Last week we wrote an article about the Case of Two Financial Journalists and how they pronounce their first names. This article created a level of response that was as varied as it was voluminous. It seems that we struck a nerve among people who are frustrated with the way Indian names are pronounced and spelled. It also generated responses that focused on regional variations of how names are spelled and pronounced within India.
Today, we describe why the case of Mr. Krishna Guha seems important to us.
The MahaBharat, in our opinion, is the greatest story ever told in the Indo-European literary world. Unlike other stories that bear this label, the MahaBharat is not a religious tale. It is described by scholars as Iti-Haas or “the way it happened” – in other words History. It is a story that is as vibrantly alive today as it has been through centuries and millennia. Go to any remote village in India and you will find people who will discuss the epic at a level of scholarly insight.
Krishna (with long “a” sound suffix like Carla) the woman or कृष्णा is one of central characters. She was celestially beautiful. In fact, she was considered to be the most sensual and desirable woman in the world. Notice the second vertical bar on the right in the phonetic Devnagari script. This is the bar that tells you to pronounce the “a” sound like Carla or कार्ला.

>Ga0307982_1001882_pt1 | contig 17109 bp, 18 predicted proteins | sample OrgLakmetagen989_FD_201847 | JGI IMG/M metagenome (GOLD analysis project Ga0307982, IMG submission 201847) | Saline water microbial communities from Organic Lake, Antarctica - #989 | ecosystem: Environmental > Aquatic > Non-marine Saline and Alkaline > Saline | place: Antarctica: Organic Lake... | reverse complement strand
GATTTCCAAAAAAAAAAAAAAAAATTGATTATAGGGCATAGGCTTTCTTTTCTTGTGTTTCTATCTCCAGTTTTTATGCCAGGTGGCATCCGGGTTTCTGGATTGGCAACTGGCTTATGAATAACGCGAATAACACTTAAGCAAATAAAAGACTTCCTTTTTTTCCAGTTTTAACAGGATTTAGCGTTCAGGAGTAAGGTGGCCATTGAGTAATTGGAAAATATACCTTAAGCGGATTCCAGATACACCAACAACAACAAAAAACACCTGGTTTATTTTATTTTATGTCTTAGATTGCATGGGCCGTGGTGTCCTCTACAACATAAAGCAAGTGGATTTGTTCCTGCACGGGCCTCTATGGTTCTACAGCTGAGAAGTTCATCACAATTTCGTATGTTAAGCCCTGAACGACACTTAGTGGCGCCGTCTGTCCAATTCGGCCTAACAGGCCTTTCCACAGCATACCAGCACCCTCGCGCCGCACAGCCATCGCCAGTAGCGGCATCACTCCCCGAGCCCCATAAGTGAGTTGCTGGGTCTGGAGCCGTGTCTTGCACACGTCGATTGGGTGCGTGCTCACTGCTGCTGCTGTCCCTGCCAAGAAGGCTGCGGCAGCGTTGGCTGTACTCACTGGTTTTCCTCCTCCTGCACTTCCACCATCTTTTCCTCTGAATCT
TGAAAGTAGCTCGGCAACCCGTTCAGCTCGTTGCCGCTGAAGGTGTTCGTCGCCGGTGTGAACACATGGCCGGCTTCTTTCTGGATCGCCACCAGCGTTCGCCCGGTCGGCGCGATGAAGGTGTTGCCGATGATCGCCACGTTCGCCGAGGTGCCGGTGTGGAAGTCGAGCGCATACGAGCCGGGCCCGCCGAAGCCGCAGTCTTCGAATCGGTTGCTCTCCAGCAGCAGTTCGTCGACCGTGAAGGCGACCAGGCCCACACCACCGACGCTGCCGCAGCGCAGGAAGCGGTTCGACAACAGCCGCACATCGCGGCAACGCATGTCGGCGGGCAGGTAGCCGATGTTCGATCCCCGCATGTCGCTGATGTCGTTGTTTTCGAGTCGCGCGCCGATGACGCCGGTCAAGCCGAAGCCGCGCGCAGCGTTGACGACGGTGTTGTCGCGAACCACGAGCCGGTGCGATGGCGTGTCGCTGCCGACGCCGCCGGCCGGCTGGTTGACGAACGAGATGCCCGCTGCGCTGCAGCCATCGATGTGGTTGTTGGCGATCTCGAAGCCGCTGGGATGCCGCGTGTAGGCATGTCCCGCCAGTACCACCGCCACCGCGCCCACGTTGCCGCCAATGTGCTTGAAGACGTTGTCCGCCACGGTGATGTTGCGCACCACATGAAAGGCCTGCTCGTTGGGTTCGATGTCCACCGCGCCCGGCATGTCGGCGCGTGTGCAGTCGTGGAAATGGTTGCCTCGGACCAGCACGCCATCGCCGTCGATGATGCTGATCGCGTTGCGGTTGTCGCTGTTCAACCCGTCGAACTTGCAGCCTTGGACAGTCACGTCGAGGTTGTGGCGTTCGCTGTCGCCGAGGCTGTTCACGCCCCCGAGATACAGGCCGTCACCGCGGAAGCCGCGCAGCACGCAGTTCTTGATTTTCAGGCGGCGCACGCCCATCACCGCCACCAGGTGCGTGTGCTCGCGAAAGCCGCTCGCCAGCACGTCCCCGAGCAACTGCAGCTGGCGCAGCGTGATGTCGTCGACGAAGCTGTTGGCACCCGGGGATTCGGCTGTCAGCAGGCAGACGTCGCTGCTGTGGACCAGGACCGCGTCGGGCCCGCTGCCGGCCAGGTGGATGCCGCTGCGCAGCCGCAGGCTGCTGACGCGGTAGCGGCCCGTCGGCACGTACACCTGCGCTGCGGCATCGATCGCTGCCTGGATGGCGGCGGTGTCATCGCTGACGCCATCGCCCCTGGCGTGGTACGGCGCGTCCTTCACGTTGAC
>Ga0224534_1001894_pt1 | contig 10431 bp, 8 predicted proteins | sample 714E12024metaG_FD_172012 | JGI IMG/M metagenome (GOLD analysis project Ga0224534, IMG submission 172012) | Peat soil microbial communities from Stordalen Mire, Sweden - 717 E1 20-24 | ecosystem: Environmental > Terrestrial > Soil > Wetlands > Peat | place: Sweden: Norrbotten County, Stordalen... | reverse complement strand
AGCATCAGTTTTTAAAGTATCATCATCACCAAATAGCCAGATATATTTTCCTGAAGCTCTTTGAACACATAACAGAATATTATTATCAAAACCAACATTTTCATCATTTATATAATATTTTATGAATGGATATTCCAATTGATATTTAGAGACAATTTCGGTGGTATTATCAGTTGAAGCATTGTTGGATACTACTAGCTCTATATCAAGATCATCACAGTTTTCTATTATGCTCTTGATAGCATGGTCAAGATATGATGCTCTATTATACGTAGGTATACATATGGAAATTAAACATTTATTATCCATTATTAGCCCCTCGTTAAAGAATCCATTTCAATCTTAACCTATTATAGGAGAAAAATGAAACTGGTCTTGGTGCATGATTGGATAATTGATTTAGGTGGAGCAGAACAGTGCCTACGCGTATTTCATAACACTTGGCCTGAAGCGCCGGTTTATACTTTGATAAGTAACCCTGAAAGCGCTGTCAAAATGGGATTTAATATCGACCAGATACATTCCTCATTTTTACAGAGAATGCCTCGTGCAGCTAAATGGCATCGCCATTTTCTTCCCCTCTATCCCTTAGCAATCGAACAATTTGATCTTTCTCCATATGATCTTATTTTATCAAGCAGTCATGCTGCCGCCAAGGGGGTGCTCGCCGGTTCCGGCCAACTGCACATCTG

Krishna (silent “a” like Carl) the man or कृष्ण (“a” silent – notice the absence of the second bar on the right from कृष्णा ) is a major character in this story. He is one of two greatest figures in Indian history. Krishna is regarded as God or an Avatar of God on earth. Any one with the most rudimentary acquaintance of Indian culture knows about Bhagwan Krishna.
The story of how कृष्ण or Bhagwan Krishna came to the rescue of कृष्णा or Queen Krishna in the moment of her greatest personal crisis is a story that is known, recited and sung in every part of in India.